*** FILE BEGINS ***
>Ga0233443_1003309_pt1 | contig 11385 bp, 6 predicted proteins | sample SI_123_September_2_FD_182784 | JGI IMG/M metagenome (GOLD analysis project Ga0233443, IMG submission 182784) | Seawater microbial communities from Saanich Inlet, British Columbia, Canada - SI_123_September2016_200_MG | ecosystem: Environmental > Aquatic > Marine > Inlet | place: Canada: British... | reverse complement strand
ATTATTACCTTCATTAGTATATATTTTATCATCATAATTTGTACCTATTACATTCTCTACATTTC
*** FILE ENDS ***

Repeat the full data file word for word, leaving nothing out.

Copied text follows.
>Ga0233443_1003309_pt1 | contig 11385 bp, 6 predicted proteins | sample SI_123_September_2_FD_182784 | JGI IMG/M metagenome (GOLD analysis project Ga0233443, IMG submission 182784) | Seawater microbial communities from Saanich Inlet, British Columbia, Canada - SI_123_September2016_200_MG | ecosystem: Environmental > Aquatic > Marine > Inlet | place: Canada: British... | reverse complement strand
ATTATTACCTTCATTAGTATATATTTTATCATCATAATTTGTACCTATTACATTCTCTACATTTC